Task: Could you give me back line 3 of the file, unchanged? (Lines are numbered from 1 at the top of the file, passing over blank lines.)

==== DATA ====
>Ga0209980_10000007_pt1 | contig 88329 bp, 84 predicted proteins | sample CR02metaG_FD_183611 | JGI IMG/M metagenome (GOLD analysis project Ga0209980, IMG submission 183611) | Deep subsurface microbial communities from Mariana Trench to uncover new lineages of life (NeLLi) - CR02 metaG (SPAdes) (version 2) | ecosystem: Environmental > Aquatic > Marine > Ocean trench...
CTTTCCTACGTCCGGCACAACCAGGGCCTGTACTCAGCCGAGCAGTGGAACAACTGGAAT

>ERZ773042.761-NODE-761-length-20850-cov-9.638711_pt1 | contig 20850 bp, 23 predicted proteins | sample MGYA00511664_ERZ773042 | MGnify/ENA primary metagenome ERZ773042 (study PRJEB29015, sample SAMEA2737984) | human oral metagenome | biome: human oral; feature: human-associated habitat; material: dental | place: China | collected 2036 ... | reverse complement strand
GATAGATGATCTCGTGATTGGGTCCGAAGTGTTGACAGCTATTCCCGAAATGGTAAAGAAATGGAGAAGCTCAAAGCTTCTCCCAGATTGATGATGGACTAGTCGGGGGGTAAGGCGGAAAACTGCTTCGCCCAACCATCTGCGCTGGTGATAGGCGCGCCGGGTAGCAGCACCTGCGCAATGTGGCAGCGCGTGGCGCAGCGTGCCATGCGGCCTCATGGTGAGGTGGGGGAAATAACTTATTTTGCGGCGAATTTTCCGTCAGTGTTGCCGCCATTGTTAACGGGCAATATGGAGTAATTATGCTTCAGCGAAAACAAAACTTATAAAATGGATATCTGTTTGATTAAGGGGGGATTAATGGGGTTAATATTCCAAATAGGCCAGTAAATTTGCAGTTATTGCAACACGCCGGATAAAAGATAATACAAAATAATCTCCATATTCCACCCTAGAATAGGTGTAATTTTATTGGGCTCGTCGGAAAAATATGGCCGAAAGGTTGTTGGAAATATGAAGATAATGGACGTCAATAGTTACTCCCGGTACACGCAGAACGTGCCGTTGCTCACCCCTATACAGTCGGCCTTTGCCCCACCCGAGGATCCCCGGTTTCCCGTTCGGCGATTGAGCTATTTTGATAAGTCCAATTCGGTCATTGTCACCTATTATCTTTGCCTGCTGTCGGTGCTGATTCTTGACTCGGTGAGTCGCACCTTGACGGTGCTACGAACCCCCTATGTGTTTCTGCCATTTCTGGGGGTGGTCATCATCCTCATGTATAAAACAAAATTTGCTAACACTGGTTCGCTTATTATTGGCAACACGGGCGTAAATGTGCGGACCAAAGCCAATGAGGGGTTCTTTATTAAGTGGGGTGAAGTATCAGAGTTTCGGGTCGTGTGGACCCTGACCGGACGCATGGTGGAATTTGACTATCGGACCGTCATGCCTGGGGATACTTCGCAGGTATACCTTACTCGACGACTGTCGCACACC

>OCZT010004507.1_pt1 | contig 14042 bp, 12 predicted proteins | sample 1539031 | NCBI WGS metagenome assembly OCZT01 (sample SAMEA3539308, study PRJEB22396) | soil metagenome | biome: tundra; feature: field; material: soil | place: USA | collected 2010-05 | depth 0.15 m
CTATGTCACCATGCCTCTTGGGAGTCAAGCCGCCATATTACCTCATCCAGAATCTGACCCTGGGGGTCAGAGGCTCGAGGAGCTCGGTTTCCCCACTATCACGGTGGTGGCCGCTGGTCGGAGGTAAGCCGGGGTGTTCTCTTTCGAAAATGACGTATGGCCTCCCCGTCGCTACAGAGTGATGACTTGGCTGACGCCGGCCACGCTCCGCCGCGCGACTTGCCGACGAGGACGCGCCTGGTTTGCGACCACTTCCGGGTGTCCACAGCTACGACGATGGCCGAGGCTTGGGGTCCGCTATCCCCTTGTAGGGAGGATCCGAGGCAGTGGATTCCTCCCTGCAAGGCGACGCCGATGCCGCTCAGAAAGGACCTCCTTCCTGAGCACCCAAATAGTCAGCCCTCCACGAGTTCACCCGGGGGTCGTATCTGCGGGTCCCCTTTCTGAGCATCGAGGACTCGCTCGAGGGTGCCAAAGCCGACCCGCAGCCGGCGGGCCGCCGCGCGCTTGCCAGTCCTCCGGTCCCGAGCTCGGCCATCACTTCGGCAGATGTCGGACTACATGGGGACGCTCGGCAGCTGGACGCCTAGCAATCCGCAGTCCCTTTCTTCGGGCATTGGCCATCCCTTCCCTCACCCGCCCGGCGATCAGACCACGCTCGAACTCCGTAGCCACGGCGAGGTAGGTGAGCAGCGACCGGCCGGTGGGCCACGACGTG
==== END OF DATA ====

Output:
>ERZ773042.761-NODE-761-length-20850-cov-9.638711_pt1 | contig 20850 bp, 23 predicted proteins | sample MGYA00511664_ERZ773042 | MGnify/ENA primary metagenome ERZ773042 (study PRJEB29015, sample SAMEA2737984) | human oral metagenome | biome: human oral; feature: human-associated habitat; material: dental | place: China | collected 2036 ... | reverse complement strand